“This is indeed the general feeling amongst many foreign women in Yemen, but there are of course exceptions,” she wrote.
Louise posted an article on her blog in 2009 on western women in Yemen, giving an example of how western a woman who - unlike a western man - are not confined to the male realm of the cultural divide. Emily Allardyce, who has been living in Yemen for the last nine years is able to move between these divides. She considers this to be a “privilege”.
“Yemeni men seem to like working with foreign women. We can drive and go anywhere alone without trouble,” says Emily.
Another example from Emily’s blog was from Louisa Glenn, who during her time as an American student in Yemen, didn’t experience as great a feeling of ‘privilege’ as Emily.
“Being Western on top of being female added to the feeling that I was an object of curiosity,” said Louisa. Whilst she was able to chew qat – a locally grown plant that acts as a mild amphetamine – in male company and even attend male wedding parties, Louisa felt this was possible, not only because she was Western, but because she had a male Yemeni escort accompanying her.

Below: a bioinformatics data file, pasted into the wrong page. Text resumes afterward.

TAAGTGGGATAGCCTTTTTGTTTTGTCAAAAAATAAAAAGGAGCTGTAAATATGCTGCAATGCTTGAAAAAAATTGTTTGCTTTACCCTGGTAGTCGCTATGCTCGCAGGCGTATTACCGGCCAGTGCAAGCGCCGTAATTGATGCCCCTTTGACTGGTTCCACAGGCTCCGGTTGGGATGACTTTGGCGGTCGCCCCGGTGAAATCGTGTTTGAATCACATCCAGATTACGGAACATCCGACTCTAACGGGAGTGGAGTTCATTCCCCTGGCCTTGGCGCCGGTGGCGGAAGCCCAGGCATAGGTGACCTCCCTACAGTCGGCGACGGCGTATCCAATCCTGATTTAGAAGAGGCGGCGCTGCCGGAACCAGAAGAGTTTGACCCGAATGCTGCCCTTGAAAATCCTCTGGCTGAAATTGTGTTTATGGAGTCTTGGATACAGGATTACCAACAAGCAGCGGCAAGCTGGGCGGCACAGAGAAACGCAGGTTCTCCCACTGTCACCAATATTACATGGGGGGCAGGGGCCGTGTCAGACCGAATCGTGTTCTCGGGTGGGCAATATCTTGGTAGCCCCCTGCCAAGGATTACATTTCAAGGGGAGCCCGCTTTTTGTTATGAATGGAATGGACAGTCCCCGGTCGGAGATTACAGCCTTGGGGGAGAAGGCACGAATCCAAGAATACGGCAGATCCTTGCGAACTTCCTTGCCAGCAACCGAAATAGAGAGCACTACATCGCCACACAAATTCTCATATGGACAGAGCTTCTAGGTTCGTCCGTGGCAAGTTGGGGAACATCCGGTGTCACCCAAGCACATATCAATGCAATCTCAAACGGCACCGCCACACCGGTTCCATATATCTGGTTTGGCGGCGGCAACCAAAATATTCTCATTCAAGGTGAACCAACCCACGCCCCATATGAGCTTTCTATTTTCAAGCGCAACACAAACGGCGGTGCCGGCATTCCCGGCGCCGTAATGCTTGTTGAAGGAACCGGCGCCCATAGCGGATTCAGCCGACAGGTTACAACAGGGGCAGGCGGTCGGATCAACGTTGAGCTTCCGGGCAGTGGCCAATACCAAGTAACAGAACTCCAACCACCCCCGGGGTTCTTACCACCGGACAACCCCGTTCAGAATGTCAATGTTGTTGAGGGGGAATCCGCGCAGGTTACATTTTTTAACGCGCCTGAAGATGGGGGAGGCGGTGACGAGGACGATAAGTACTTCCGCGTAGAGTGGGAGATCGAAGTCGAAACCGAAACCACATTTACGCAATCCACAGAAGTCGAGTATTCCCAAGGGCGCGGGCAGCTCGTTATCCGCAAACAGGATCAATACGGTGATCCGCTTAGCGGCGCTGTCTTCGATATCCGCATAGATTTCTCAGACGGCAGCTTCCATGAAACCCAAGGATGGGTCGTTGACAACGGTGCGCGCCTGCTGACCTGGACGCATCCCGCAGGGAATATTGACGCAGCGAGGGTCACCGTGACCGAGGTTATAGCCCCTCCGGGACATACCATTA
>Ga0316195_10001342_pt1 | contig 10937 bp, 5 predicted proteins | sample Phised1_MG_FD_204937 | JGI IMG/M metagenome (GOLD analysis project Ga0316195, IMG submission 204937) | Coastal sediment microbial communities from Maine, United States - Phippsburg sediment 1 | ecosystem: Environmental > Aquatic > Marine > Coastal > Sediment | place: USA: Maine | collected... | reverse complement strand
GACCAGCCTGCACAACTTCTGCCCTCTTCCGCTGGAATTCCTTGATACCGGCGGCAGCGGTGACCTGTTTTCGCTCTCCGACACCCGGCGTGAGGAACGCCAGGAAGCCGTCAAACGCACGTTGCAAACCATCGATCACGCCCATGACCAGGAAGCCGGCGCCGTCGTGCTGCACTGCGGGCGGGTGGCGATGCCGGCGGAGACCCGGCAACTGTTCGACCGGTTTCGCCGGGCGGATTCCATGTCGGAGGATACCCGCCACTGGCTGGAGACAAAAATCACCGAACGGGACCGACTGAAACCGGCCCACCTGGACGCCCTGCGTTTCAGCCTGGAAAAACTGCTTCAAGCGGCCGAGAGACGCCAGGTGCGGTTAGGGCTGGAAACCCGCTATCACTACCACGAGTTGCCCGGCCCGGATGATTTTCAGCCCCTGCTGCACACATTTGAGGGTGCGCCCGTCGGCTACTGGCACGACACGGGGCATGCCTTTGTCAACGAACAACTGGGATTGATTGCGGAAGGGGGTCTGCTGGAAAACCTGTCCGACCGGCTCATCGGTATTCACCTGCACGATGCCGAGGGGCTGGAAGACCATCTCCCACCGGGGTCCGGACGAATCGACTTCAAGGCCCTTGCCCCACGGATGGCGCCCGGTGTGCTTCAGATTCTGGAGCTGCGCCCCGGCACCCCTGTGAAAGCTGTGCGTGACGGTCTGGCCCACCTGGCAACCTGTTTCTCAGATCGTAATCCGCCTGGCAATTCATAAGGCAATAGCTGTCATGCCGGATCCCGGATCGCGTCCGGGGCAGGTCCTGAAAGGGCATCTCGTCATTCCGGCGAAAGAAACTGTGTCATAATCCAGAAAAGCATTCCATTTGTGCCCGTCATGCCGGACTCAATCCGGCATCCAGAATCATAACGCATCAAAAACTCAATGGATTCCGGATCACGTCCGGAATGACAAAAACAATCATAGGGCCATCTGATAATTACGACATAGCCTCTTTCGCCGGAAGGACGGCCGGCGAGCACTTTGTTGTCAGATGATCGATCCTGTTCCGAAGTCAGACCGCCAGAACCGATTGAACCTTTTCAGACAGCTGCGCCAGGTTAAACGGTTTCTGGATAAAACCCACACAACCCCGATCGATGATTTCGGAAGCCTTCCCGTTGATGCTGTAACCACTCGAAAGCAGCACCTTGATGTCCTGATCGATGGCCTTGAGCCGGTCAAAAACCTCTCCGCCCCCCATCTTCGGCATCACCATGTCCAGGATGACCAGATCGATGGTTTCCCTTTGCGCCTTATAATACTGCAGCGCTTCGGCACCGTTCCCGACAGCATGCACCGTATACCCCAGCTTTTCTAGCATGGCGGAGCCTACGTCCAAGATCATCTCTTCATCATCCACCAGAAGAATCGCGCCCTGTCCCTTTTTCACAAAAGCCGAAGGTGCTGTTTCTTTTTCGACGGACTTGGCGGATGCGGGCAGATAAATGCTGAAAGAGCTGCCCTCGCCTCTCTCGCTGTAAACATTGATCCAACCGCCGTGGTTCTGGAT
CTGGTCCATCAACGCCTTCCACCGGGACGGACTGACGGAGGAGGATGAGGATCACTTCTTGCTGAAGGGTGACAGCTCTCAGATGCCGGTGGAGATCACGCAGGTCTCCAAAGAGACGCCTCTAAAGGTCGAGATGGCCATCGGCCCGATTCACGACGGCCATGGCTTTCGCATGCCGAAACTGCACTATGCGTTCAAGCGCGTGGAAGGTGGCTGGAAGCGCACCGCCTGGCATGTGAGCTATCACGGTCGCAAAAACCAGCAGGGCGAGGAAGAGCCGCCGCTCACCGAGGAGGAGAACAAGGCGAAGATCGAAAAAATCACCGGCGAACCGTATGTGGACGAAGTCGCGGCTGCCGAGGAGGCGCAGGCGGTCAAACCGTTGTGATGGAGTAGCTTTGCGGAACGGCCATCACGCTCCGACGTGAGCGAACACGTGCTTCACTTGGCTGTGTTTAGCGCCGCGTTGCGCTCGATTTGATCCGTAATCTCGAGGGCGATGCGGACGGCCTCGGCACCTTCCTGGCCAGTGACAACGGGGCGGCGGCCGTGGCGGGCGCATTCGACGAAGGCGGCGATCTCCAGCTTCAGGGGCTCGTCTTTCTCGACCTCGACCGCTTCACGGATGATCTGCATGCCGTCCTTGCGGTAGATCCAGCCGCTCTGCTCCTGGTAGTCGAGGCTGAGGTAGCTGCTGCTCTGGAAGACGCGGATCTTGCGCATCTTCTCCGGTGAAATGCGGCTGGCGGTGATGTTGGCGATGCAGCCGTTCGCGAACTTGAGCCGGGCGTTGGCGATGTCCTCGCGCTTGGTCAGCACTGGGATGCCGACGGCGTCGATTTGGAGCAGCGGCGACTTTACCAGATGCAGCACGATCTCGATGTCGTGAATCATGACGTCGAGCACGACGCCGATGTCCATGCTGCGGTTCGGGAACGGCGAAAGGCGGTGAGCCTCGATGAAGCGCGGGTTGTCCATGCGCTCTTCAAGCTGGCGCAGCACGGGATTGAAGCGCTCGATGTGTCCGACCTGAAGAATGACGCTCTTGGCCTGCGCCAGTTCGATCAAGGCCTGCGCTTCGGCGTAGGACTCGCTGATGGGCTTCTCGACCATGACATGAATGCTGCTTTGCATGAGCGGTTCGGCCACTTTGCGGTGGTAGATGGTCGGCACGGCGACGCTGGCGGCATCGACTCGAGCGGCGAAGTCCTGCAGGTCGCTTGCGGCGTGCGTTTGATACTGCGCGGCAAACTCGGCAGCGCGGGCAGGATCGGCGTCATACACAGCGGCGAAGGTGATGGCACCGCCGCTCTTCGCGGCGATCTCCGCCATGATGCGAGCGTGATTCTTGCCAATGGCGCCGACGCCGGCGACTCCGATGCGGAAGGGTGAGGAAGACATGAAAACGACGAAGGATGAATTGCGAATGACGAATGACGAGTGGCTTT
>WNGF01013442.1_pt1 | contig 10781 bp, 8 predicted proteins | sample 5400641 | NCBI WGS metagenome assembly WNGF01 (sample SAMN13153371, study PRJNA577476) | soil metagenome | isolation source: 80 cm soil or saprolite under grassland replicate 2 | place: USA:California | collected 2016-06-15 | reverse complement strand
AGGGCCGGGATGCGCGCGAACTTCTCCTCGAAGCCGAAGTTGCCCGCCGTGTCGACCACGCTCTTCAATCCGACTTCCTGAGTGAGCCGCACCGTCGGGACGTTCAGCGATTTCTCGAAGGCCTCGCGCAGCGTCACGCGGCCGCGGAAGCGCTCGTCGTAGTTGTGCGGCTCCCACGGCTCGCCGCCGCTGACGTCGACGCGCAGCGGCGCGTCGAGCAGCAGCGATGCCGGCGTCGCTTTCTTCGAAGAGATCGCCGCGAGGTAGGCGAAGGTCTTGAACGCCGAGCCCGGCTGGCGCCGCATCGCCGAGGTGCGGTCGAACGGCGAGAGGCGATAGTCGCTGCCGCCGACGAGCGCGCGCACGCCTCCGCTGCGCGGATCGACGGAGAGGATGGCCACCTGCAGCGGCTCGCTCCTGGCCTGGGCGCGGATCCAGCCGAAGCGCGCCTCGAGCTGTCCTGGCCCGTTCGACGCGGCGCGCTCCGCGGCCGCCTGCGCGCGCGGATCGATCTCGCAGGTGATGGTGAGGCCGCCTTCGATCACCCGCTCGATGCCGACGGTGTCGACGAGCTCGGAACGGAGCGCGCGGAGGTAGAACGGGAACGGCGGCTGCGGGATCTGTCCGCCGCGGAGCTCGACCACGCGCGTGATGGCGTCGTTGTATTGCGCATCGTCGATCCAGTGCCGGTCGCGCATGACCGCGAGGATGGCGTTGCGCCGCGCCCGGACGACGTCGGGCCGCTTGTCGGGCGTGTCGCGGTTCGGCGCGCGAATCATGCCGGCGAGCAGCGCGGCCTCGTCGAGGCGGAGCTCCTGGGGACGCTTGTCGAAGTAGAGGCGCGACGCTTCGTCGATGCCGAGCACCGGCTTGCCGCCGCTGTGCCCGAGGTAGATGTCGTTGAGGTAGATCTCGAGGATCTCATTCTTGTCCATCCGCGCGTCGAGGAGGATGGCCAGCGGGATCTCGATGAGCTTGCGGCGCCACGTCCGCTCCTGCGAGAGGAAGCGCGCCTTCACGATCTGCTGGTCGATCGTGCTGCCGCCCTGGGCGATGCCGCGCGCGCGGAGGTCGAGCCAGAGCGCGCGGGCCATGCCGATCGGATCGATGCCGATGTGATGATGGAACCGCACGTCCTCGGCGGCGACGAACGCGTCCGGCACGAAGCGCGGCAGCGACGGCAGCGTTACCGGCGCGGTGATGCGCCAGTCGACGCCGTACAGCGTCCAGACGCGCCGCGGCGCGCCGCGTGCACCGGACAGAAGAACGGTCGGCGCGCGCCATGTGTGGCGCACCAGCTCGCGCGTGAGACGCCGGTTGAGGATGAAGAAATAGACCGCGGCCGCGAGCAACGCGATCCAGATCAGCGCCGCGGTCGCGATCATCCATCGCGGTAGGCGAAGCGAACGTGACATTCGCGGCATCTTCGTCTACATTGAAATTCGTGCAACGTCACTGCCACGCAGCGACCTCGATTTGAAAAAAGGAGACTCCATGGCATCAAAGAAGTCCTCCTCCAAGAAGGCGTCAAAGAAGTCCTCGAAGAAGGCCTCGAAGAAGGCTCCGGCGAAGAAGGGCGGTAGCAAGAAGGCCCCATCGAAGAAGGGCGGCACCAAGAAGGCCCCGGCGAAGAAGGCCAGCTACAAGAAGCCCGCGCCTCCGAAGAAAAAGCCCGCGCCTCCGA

Many of her activities when in Yemen – travelling alone, eating in the ‘public’ (usually male-only) sections of restaurants and even laughing in the street – were frowned upon by her male chaperone.
Ultimately, even if she has to restrict her behavior somewhat, the Western woman is in a position of privilege in Yemeni society. Only she, and not her male counter-part, can move between the social groups, even if it is with a chaperone on occasion.
The power relation
Yemeni men control the women of their society and impose their standards upon them. Because Yemen is a male dominated society, men define what is and what is not acceptable behavior. Foreign women, however, are outside the men’s control zone simply by being foreign. This is why they get some of the privileges they do. Yemeni men have to accept them as they are, and invite them into their own culture, especially if the foreign women has a husband or a male companion.
In contrast, Yemeni women - because of the gender power relations - remain under the control of men and their version of what is culturally or socially acceptable and what is not. However, with the progress of the women’s movement in Yemen, some women have been able to break the power model and turn the balance in their favor through economic, political or even social means.